There are many alternatives: videoconferencing them in, inviting local emerging researchers or luminaries instead, or maybe not having invited speakers at all.

What if you can’t afford to fly? What if you’ve got zero funding and can’t (or refuse to) self-fund? What if you’re a person with caring responsibilities, health issues or disabilities, and travelling anywhere is an order of difficulty that can be overwhelming? Very few accommodations are made for people who can’t get to conferences and, in fact, those who can’t are made to feel—or even told directly—that they are compromising their career, that conferences are a must.

Caring responsibilities

This is an area where the ‘survival of the fittest’ academic mind-set comes into play very strongly. We hear that the ‘ideal scholar’ is someone who doesn’t have caring responsibilities (or can hand them over) and is highly mobile.

If regularly going to conferences is set up as a compulsory rite of passage, what happens to those who regularly fail? Are they worse scholars? If they’re well published but haven’t presented at an international conference, does it matter?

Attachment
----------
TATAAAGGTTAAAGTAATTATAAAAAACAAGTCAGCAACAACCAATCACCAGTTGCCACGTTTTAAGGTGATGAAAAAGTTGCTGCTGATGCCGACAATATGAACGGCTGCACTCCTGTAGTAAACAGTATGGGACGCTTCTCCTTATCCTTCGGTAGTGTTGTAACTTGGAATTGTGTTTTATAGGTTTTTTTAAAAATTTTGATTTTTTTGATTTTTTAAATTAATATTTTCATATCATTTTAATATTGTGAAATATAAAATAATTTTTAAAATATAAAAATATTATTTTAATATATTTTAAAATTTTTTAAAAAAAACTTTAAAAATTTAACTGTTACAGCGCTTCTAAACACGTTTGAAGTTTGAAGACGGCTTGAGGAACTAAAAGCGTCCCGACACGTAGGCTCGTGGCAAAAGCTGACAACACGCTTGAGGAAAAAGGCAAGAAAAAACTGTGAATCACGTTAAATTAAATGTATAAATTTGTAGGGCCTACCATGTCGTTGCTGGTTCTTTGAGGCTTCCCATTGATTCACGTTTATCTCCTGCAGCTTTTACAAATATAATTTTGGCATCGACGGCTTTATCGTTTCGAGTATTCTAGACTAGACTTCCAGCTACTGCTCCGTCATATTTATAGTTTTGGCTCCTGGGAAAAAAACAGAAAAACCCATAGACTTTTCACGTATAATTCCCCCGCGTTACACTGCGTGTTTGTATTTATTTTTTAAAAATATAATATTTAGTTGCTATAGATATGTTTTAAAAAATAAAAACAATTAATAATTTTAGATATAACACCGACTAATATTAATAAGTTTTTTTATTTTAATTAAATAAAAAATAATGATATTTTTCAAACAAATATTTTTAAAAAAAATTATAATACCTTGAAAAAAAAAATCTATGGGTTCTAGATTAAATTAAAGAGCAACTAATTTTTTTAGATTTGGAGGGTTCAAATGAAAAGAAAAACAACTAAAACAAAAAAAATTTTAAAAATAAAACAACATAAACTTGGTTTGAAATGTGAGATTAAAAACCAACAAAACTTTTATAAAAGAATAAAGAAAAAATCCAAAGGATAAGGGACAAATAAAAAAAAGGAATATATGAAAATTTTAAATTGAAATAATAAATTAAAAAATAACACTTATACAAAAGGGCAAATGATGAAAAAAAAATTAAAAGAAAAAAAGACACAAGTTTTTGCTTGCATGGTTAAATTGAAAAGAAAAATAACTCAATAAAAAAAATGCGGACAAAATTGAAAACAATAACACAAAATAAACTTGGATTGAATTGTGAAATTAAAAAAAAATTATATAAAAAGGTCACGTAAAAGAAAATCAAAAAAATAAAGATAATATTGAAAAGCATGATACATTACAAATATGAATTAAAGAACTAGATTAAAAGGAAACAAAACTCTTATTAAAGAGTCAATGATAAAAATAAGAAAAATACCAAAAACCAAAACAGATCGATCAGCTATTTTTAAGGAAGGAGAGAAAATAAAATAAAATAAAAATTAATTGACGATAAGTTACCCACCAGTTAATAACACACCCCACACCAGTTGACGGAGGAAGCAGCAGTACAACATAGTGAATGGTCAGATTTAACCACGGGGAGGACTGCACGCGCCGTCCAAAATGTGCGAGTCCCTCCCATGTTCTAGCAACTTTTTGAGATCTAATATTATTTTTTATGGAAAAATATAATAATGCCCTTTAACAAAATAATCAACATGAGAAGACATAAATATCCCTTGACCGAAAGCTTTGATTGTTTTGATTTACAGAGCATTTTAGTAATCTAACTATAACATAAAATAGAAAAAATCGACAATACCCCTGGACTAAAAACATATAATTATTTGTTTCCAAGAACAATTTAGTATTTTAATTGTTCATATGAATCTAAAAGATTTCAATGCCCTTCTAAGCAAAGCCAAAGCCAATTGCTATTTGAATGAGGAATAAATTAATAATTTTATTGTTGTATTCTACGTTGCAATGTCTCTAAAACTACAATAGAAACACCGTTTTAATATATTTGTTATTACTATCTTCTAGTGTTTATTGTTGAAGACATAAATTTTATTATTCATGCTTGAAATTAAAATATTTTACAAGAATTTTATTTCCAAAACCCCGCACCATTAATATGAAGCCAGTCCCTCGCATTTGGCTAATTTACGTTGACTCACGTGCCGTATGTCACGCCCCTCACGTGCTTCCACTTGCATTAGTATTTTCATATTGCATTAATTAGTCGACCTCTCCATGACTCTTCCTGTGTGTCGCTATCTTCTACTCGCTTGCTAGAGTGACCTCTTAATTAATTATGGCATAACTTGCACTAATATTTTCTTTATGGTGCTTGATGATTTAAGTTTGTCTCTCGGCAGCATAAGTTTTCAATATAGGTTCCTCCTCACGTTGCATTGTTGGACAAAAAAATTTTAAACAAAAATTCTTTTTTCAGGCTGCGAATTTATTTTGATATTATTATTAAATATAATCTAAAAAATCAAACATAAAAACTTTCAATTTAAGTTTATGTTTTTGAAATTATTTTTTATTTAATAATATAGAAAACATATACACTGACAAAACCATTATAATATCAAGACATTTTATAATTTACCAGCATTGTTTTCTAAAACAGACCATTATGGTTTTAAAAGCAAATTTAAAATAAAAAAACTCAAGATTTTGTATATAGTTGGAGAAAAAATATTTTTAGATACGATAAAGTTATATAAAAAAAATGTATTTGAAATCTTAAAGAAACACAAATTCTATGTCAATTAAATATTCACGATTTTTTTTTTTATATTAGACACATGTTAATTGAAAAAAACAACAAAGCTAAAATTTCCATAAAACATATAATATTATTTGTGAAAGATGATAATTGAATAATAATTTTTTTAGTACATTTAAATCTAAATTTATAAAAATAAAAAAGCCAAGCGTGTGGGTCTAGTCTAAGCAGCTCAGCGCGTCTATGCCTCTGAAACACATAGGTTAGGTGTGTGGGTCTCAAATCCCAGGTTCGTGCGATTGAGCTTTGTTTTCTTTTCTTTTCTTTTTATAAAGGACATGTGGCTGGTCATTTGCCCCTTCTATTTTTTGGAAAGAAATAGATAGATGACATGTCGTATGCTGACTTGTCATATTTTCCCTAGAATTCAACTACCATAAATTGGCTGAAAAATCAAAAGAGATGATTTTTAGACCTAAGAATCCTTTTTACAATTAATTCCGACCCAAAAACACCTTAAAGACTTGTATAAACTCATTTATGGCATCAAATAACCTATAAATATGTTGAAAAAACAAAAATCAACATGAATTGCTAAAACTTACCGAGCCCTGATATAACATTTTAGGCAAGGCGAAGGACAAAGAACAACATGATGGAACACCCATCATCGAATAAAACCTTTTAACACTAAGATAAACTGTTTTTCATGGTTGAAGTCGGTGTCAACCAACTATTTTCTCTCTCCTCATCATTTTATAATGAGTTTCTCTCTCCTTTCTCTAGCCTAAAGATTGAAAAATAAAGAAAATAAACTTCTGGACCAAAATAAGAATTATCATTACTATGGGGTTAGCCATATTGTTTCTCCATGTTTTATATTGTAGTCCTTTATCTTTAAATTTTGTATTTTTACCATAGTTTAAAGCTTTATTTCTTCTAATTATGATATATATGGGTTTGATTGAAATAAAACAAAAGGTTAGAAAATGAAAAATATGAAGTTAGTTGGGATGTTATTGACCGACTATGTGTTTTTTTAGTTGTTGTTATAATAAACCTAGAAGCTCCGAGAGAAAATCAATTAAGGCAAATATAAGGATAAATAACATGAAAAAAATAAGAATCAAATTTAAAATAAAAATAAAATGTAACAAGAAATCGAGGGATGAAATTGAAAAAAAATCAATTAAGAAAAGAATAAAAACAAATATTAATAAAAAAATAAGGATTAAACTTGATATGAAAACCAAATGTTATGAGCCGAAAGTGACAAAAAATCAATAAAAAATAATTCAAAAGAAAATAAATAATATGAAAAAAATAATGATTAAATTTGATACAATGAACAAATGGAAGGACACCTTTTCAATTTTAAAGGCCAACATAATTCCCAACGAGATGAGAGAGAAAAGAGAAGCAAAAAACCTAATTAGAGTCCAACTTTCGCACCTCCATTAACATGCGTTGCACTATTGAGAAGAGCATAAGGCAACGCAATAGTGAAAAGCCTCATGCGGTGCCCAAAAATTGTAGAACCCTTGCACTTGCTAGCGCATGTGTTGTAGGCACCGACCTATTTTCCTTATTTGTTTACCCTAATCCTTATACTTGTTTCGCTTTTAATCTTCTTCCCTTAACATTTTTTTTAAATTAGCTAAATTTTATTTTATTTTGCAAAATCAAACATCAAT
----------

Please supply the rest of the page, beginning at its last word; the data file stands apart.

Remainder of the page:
Only slowly—so slowly—are associations and convenors recognising the need for childcare considerations at their events. Some are now offering bursaries and awards for speakers to travel with their children. This is to be strongly encouraged, and it’s frustrating to think how rare such considerations still are.

No time

Or—and here’s a radical thought—what if you don’t want to go to conferences because you think they’re a waste of time? Many researchers feel that their time is better spent researching and writing articles, chapters or books; talking to colleagues and discussing ideas at length with critical friends (online and offline); and doing deep cultural work at home institutions or disciplines with research mentoring.

This is especially the case when many departments and universities are cutting back on supporting their staff to go to events but researchers’ work plans and surrounding academic cultures still insist that they must go.

These days, I don’t feel you have to go to conferences, for the following reasons: